I'm finding a lot of conflicting information, EveryMac says it "actually has a PowerPC 7448 (G4) processor as required to interface with the PC2-4200 DDR SDRAM"; various sources online say both 7447 and 7448, and MacTracker says it has a 7447b (this sounds most likely).
Edit: Did a bit more research, it is a variant of the 7447, as Bunn and Intell said. Don't know why I was thinking it was 7448, wishful thinking, perhaps.
Edit 2: I've been having a bit of a think, and remembered a possible reason why I thought they were 7448, I was getting mixed up with a rumour from 2005 that the DLSDs were originally supposed to have the 7448, but Apple pulled out at the last minute. And following the release of 7447 DLSDs, there were rumours that there would be a final 'PPC send-off' PowerBook featuring a 7448 to be released in Q1 2006.
I've seen the die markings on the DLSD Powerbook, they are a 7447 variant.
I did a bit more digging and found the OP of the video over in the 68kmla forums, and he states:
I wish this myth about the DLSDs having a 7448 would die a slow and painful death.
Not that I didn't believe Intell, but as it so happened I had an already halfway taken apart A1138 easily accessible so I pulled the logic board a few minutes ago. It's marked 7447B plain as day on the CPU die. Unless this is another Rabidz7 myth about them "hiding" features, that's what it is.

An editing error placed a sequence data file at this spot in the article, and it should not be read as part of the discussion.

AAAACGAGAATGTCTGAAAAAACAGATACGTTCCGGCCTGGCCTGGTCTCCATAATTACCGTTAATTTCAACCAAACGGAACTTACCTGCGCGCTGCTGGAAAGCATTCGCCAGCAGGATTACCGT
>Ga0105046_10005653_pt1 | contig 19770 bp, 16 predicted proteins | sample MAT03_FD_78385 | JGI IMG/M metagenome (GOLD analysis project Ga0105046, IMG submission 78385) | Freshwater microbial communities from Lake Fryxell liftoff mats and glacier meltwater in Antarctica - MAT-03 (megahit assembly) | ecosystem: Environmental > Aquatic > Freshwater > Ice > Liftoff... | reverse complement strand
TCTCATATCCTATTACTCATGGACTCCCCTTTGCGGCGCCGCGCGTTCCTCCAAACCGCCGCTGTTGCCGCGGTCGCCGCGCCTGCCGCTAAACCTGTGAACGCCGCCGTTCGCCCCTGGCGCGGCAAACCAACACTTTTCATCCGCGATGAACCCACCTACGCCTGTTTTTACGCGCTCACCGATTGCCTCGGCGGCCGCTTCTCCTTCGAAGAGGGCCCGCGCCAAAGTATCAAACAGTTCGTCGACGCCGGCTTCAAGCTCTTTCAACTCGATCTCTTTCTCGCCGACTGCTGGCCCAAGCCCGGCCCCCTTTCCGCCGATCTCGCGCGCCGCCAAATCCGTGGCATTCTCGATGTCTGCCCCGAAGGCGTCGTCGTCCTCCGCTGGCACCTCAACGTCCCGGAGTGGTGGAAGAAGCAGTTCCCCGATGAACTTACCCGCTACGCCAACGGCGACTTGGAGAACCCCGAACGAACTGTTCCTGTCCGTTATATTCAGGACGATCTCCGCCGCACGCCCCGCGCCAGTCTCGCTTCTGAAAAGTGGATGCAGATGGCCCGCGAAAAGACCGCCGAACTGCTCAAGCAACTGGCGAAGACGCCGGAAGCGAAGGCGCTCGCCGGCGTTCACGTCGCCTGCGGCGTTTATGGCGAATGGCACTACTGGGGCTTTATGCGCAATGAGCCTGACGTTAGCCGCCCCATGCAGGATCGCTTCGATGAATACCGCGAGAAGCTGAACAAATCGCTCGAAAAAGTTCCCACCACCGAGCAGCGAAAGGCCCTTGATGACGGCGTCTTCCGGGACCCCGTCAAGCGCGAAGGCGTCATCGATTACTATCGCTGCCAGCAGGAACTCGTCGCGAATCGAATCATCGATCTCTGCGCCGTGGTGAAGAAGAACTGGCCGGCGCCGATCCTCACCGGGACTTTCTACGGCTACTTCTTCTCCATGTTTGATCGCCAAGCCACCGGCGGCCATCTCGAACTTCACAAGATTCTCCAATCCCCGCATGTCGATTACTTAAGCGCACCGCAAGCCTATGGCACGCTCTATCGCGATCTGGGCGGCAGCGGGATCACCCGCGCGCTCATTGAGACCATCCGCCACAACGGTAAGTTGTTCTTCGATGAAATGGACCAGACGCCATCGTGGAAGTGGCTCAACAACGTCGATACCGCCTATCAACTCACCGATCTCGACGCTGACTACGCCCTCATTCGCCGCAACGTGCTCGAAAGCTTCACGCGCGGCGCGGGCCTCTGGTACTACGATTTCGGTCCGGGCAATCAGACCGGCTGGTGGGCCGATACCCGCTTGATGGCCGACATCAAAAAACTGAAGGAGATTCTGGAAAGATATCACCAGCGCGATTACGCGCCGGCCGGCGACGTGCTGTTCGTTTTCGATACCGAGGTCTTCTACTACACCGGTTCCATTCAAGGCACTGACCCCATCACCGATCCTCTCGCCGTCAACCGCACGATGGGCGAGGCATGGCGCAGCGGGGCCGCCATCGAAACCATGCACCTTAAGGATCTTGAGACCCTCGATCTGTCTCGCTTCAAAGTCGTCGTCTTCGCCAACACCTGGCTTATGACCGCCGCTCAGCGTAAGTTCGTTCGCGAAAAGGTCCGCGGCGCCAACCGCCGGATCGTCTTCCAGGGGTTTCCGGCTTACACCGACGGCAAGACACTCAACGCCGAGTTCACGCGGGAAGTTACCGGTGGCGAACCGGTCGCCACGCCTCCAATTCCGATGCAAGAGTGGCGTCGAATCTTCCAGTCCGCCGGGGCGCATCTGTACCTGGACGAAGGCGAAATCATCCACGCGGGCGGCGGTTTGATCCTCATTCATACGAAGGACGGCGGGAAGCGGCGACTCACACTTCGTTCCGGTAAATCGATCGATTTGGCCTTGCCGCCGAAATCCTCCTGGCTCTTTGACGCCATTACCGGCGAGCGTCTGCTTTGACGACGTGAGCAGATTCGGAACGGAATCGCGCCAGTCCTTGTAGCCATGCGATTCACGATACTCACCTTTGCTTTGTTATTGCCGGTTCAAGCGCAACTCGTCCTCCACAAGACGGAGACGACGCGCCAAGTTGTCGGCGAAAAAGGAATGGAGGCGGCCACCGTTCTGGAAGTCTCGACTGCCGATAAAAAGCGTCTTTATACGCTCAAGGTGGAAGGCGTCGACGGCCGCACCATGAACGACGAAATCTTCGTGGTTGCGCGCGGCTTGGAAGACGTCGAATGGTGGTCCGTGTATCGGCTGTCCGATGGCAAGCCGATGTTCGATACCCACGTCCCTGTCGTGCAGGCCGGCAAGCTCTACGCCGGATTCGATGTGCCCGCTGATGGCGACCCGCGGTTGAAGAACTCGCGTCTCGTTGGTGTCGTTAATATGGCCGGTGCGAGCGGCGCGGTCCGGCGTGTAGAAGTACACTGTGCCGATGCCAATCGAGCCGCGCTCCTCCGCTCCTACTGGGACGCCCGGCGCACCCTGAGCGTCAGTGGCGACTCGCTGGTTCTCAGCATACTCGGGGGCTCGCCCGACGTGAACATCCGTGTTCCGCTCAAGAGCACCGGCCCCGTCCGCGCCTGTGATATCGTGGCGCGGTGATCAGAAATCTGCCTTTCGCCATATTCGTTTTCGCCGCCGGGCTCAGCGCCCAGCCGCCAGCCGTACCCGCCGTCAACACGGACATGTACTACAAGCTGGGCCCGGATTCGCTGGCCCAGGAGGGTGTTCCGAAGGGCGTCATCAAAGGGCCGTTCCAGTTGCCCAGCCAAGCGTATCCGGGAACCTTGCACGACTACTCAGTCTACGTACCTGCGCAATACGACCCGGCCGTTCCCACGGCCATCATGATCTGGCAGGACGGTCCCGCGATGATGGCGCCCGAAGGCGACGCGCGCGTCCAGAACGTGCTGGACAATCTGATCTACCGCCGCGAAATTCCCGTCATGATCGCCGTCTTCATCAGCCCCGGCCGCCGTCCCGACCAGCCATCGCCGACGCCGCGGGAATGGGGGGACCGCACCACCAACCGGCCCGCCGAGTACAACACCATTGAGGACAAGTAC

I struggled with actually getting a legible die shot-I'll try again this evening. In any case, here are photos. The first is the complete logic board to show the DDR2 RAM(which, by the way, doesn't "require" any certain kind of processor) and the second is the most legible die photo I could get in the few minutes before I left for work. You can at least also see the 7447 marking on the processor.
In any case, the litmus test for a 7448(there's no 7448A, by the way) is the size of the L2 cache. If the cache isn't 1mb, it's not a 7448. I fire up my A1139 when I get to work, and I will fire up a real, known 7448 this evening to show this.
Thank you very much for that!
I wonder where this 7448 myth originates from then! I've heard it more than once, including the "7447A with DDR2 RAM is impossible" line. And why does OP insist so adamantly that it's a 7448, even though he no doubt will have seen the die himself...
Edit: from OP's Geekbench results:
I suppose OP must be lucky enough to have a A1139 with a (possibly Daystar) aftermarket processor upgrade.
Also, IIRC, isn't 1.7GHz the highest a 7447A can be overclocked to?
This has rabidz7 written all over it
Like I said, I have a 7448 and will show what it looks like in sys. profiler and Geekbench this evening.
Here's the system profiler shot of the A1139. Note the cache size.
Relevant Open Firmware information